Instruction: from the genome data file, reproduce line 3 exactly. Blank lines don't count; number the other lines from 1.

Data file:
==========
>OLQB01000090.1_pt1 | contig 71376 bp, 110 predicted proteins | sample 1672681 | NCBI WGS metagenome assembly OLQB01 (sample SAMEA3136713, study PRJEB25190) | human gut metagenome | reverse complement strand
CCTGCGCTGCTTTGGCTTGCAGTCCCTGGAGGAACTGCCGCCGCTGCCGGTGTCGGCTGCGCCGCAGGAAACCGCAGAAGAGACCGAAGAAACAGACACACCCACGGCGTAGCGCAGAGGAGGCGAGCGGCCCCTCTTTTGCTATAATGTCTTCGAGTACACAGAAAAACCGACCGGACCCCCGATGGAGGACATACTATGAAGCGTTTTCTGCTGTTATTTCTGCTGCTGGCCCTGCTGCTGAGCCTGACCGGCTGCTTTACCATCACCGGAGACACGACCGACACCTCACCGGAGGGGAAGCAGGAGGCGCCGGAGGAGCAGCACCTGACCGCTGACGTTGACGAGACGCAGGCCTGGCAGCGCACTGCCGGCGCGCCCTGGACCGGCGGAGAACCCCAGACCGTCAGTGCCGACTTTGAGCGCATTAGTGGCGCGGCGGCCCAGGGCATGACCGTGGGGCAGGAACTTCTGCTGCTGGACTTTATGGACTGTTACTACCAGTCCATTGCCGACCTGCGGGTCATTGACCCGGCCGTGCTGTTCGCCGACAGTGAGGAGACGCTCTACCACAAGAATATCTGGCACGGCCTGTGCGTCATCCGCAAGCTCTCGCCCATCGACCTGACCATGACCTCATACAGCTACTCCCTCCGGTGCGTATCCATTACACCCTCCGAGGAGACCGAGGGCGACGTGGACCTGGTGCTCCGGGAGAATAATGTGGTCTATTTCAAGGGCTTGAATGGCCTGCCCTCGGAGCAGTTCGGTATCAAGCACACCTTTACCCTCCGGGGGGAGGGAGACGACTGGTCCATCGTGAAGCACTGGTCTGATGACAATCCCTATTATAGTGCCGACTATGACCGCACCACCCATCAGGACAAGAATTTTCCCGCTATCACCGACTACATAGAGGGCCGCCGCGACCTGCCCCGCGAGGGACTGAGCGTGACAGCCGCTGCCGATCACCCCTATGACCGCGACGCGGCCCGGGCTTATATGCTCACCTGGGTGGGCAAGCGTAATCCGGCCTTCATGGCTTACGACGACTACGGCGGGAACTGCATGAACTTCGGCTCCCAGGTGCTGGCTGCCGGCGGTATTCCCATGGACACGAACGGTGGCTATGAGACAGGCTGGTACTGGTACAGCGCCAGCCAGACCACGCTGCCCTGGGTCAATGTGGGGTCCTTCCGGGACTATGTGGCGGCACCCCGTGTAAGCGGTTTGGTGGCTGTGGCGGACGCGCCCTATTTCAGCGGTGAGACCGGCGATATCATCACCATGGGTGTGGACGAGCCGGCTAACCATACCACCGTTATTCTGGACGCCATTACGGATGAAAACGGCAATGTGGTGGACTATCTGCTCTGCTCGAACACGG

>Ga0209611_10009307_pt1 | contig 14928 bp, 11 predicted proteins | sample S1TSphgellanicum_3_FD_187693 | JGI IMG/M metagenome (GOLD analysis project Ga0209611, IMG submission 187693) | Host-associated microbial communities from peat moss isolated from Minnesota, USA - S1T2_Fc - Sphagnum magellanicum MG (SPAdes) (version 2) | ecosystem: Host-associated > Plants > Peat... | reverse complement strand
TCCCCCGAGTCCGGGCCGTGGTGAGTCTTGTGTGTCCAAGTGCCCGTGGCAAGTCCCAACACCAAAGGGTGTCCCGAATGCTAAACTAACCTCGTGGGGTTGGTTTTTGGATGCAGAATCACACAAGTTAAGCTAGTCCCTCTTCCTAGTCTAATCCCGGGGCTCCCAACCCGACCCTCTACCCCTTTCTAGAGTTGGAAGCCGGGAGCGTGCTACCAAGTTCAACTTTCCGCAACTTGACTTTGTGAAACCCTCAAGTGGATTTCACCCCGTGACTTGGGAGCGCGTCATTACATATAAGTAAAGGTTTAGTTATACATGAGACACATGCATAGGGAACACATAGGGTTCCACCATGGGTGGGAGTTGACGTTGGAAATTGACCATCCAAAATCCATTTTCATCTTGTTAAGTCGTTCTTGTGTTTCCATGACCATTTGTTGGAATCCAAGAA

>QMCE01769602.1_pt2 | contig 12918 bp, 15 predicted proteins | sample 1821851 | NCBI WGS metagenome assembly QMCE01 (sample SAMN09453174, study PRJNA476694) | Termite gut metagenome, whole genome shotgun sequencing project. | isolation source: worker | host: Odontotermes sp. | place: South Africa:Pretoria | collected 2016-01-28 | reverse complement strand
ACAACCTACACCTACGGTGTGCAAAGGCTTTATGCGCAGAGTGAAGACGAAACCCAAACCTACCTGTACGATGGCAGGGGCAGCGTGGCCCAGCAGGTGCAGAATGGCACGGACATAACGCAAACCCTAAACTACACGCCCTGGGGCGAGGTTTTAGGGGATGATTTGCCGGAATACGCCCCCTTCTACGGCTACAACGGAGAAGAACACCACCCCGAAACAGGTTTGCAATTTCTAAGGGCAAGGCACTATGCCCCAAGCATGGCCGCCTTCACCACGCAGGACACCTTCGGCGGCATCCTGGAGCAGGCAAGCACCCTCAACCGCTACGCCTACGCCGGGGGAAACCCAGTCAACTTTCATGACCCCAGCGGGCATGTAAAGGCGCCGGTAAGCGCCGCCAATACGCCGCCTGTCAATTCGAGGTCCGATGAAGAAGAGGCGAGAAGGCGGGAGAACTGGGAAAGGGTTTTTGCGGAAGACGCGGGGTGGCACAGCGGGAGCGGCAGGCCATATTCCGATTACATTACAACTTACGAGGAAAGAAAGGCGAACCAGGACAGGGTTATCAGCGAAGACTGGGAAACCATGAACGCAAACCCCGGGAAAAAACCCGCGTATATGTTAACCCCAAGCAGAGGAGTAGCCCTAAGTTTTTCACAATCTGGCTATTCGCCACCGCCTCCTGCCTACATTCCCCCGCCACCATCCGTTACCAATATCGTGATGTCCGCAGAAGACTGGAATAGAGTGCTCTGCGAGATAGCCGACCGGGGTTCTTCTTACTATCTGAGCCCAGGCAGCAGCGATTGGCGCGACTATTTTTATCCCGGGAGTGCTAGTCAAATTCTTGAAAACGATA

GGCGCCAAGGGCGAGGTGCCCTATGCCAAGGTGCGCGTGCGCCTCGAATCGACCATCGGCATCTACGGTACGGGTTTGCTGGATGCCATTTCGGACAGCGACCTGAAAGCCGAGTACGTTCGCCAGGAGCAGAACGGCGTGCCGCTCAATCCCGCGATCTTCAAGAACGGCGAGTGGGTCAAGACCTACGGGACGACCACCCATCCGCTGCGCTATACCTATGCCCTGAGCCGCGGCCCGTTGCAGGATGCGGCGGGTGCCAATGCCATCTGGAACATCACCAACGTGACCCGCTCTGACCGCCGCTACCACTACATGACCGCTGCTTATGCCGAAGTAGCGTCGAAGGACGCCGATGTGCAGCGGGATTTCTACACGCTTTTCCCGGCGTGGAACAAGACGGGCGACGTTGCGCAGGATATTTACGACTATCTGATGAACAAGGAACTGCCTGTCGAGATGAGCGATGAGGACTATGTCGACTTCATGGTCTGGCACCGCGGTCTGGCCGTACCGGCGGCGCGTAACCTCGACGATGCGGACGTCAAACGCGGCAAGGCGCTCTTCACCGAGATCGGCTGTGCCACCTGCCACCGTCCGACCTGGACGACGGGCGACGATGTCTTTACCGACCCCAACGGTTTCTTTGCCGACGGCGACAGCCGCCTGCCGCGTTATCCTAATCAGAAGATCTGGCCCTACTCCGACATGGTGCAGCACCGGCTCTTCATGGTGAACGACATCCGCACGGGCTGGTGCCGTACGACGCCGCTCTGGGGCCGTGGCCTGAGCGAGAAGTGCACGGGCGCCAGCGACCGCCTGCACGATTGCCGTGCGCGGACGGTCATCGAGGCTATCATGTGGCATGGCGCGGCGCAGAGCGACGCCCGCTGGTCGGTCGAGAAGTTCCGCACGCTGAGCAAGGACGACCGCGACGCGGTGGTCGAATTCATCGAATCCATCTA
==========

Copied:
>Ga0209611_10009307_pt1 | contig 14928 bp, 11 predicted proteins | sample S1TSphgellanicum_3_FD_187693 | JGI IMG/M metagenome (GOLD analysis project Ga0209611, IMG submission 187693) | Host-associated microbial communities from peat moss isolated from Minnesota, USA - S1T2_Fc - Sphagnum magellanicum MG (SPAdes) (version 2) | ecosystem: Host-associated > Plants > Peat... | reverse complement strand